Colder mornings have sparked a return to wood stove season in Klamath Falls...and there will be an even stronger focus this winter on air quality.
If Klamath Falls fails to meet air quality guidelines over the next three years, there could be repercussions.
Those restrictions could include more 'red' or 'yellow' wood burning days.
Klamath County Public Health Director Marilynn Sutherland notes there could even be withholding of federal funds for certain projects...
"The other thing is, they could simply place enough restrictions on the development of industry here that makes it very unlikely to be able to attract new business."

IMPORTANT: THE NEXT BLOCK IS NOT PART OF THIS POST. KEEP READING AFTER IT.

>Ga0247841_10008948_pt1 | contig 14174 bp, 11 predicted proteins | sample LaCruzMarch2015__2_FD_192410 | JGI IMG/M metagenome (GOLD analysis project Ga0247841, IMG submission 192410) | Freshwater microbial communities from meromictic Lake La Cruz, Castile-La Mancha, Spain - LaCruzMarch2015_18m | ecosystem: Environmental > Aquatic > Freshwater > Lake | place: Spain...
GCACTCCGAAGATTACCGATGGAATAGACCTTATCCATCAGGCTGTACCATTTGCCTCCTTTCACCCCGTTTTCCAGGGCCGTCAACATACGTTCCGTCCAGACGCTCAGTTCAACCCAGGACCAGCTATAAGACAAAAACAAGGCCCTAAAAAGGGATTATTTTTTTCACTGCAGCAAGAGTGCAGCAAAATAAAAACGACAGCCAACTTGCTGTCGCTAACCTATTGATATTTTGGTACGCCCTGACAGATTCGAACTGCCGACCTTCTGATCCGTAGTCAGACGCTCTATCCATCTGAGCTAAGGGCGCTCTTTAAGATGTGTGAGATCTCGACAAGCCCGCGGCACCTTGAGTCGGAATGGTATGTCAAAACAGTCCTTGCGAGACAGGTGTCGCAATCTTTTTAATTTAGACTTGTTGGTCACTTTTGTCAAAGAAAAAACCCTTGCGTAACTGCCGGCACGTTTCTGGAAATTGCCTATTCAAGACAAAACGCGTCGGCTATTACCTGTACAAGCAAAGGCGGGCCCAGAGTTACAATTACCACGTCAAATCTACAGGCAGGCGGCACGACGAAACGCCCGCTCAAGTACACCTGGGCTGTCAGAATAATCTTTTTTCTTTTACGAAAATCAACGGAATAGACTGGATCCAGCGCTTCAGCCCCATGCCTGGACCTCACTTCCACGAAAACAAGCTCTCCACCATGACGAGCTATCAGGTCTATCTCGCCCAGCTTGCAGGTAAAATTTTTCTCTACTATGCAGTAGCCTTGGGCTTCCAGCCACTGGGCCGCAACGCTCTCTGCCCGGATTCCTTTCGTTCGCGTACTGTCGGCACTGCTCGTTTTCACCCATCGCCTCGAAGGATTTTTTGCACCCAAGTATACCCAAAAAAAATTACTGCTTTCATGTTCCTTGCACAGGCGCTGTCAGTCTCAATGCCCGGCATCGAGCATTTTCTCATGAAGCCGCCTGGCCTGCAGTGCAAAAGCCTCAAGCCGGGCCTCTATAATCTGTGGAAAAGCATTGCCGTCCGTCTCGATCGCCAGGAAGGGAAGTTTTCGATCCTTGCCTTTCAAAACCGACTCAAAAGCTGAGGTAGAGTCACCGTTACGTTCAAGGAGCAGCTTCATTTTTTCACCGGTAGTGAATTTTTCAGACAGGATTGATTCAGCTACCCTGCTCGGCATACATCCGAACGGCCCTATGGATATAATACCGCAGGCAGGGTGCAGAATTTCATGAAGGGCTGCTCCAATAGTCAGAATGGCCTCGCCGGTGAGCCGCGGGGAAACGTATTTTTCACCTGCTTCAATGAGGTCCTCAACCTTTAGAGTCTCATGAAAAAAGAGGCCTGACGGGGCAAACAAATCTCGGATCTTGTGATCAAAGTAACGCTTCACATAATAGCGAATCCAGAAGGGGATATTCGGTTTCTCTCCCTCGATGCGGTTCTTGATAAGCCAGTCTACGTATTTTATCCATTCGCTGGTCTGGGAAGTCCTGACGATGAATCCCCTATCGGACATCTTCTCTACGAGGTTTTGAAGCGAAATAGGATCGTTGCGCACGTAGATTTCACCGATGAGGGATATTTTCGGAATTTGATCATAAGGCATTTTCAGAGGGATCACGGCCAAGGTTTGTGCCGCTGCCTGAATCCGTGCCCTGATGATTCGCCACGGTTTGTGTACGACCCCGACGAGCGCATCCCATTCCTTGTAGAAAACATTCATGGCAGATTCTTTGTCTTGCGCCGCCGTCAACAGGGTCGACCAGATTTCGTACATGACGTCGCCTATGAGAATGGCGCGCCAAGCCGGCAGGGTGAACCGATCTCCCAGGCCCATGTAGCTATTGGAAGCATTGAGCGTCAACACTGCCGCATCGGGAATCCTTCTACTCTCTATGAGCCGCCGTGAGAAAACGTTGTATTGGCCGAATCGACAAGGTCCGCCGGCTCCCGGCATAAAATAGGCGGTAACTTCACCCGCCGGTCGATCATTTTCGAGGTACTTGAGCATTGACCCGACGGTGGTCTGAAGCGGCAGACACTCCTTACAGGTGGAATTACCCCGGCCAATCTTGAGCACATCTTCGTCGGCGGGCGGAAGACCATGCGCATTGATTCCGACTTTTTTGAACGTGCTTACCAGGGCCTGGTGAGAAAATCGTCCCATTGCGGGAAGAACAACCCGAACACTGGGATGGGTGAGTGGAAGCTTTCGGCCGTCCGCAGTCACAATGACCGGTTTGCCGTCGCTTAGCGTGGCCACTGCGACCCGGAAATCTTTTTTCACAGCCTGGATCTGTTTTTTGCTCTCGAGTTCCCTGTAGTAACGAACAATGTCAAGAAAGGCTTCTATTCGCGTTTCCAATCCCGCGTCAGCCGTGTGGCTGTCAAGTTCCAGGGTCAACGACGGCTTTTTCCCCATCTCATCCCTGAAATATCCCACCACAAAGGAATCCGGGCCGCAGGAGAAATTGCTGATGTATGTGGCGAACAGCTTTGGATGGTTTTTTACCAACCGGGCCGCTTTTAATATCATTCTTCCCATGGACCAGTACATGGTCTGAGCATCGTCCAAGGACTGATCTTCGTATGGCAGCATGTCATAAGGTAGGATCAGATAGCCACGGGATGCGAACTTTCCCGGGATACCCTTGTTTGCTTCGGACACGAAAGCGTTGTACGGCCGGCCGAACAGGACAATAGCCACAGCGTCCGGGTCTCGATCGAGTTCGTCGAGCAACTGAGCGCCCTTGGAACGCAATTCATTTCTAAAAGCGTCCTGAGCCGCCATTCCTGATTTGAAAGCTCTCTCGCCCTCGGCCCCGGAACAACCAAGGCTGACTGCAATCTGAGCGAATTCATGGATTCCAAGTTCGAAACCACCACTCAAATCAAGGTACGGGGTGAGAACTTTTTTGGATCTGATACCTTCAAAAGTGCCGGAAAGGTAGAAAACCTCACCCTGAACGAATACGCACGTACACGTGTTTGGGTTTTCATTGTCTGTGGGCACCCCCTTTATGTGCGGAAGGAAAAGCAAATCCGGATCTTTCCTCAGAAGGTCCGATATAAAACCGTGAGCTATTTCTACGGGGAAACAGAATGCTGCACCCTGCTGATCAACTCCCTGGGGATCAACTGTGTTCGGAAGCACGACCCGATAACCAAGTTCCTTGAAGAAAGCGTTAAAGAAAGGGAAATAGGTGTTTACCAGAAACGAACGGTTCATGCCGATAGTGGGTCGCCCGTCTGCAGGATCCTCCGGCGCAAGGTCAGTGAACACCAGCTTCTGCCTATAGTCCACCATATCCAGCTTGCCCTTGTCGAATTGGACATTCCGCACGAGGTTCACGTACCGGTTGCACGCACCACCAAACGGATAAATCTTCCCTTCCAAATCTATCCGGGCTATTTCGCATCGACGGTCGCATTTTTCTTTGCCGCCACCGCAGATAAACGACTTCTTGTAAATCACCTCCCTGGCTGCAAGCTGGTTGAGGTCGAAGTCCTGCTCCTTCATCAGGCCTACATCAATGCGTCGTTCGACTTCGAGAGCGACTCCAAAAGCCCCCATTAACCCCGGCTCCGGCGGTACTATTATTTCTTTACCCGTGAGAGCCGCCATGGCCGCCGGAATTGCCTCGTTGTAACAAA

Air Quality Coordinator Jim Carey adds that this winter, wood stove users will be asked to use other forms of heat - even when it gets bitterly cold...
"We understand the cold days are when you need it most. But we are going to ask people if they can help it, not to burn on those days."
Health officials are confident the city can reach attainment.
But Carey notes it will take a community effort...
"So it is a very critical year that we do well."